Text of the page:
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Developing Bangladesh through Research

BIDS has been doing research work for development for the last 50 years.

For a developing country research is probably the single-most important tool in keeping apace with the rest of the world. It's certainly not the most glamorous work in the world, requiring hours of sifting through miles of data and information, making comparisons and coming to conclusions, but at the end of the day, without such research from as varying topics as agriculture, health and migration, all development work would simply fall apart. One organisation that has been consistently doing this tedious, and often unrecognised, job for the last 50 years is Bangladesh Institute of Development Studies (BIDS).

BIDS, the largest and the oldest social science research organisation in the country started its journey during the pre-liberation period and the Institute moved to Dhaka in January 1971. After independence, it was named as the Bangladesh Institute of Development Economics (BIDE), with renowned economist, Professor Nurul Islam as its Director General. A Parliamentary Charter was awarded in 1974 and the Institute was renamed as the Bangladesh Institute of Development Studies (BIDS) to reflect the multi-disciplinary focus of its development research. It is mandated to function as an agency for initiating and conducting study, research and dissemination of knowledge in the fields of economic development, population studies and human resources and other social issues related to planning for national development.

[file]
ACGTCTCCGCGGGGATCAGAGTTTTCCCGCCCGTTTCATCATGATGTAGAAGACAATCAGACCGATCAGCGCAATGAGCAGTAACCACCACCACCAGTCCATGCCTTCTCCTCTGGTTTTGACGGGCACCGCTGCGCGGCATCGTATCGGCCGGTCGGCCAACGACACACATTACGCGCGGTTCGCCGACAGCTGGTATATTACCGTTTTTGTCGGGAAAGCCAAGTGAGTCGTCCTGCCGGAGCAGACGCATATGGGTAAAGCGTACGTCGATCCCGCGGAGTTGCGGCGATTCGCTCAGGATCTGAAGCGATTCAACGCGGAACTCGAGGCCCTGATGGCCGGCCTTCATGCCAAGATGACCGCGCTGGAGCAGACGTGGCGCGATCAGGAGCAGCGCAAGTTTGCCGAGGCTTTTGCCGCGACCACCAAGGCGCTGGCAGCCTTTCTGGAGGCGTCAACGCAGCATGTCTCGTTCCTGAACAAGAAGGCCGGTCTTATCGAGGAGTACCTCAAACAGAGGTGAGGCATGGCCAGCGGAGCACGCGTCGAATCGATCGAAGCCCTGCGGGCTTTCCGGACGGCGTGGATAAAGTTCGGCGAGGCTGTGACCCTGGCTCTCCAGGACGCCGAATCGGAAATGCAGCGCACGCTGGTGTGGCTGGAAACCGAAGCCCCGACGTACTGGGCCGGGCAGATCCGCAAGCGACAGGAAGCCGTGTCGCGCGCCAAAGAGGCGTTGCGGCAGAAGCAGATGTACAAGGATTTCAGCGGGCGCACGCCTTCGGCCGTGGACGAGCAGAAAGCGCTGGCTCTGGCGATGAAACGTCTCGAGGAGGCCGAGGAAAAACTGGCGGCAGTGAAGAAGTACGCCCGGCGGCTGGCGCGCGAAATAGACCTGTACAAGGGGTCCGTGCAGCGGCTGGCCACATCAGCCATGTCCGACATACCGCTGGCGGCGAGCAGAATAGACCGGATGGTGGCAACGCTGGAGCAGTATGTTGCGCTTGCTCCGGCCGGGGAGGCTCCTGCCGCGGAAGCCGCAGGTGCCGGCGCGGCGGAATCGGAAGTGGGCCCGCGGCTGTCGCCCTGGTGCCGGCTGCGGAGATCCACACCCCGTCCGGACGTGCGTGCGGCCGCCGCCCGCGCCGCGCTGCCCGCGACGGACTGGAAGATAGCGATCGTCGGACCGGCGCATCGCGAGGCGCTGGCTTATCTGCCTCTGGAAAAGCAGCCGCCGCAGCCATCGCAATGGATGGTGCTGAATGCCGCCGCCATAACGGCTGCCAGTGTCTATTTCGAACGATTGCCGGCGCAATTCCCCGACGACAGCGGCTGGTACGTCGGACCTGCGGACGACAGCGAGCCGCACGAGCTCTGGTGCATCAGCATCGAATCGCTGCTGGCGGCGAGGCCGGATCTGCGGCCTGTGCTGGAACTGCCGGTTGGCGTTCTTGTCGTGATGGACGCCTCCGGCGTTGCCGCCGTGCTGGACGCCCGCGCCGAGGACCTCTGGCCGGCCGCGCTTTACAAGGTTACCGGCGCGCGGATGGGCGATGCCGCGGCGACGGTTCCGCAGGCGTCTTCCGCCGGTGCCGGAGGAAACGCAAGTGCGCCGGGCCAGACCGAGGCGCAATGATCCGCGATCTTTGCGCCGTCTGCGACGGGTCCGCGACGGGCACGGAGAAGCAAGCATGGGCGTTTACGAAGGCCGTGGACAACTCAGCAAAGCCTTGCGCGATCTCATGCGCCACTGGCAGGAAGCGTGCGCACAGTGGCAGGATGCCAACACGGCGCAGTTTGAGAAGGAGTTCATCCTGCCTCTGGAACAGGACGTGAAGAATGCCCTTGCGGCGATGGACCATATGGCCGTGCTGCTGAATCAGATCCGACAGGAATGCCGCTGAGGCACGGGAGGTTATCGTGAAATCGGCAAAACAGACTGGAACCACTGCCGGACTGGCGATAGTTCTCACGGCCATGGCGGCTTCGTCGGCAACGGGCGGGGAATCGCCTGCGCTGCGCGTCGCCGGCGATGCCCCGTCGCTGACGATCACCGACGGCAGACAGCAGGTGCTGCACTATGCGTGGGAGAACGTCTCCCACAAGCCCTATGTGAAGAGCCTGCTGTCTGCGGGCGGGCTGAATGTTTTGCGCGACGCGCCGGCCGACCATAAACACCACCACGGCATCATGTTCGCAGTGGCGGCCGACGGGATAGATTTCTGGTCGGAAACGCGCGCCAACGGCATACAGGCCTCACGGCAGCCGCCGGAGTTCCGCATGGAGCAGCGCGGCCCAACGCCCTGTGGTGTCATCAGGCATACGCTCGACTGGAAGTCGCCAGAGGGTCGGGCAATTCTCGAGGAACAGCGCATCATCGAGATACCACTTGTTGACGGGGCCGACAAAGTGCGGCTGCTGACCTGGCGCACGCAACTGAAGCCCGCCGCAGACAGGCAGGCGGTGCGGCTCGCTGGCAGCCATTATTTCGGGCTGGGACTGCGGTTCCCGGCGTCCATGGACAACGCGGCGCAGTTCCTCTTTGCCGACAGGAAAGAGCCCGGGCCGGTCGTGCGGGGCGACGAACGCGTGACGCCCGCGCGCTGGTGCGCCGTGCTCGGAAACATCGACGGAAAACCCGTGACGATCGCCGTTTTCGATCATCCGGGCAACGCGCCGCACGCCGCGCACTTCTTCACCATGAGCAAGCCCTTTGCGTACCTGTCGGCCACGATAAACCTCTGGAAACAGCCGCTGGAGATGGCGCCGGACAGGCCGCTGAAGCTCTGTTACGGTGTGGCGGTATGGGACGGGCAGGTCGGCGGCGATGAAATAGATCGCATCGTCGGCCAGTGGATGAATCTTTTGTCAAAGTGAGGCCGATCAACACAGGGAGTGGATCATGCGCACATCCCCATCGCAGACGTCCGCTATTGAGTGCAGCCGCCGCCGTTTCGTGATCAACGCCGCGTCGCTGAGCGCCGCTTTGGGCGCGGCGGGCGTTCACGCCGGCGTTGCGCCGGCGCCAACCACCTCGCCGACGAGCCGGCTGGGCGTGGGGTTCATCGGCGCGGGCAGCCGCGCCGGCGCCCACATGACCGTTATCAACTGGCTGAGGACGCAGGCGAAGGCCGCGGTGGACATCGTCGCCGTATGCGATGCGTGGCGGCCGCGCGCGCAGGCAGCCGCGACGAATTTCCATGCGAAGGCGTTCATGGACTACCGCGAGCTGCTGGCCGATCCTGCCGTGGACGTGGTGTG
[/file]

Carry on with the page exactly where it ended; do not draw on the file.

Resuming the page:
BIDS serves as a conduit for dissemination of research findings through its library, publications, website and seminar programmes, conducting training and workshops and generally engaging proactively with the broader national and international communities. BIDS researchers also directly contribute to formulation of development policies through participation in government committees and task forces. In short, BIDS serves as a resource centre for the community at large.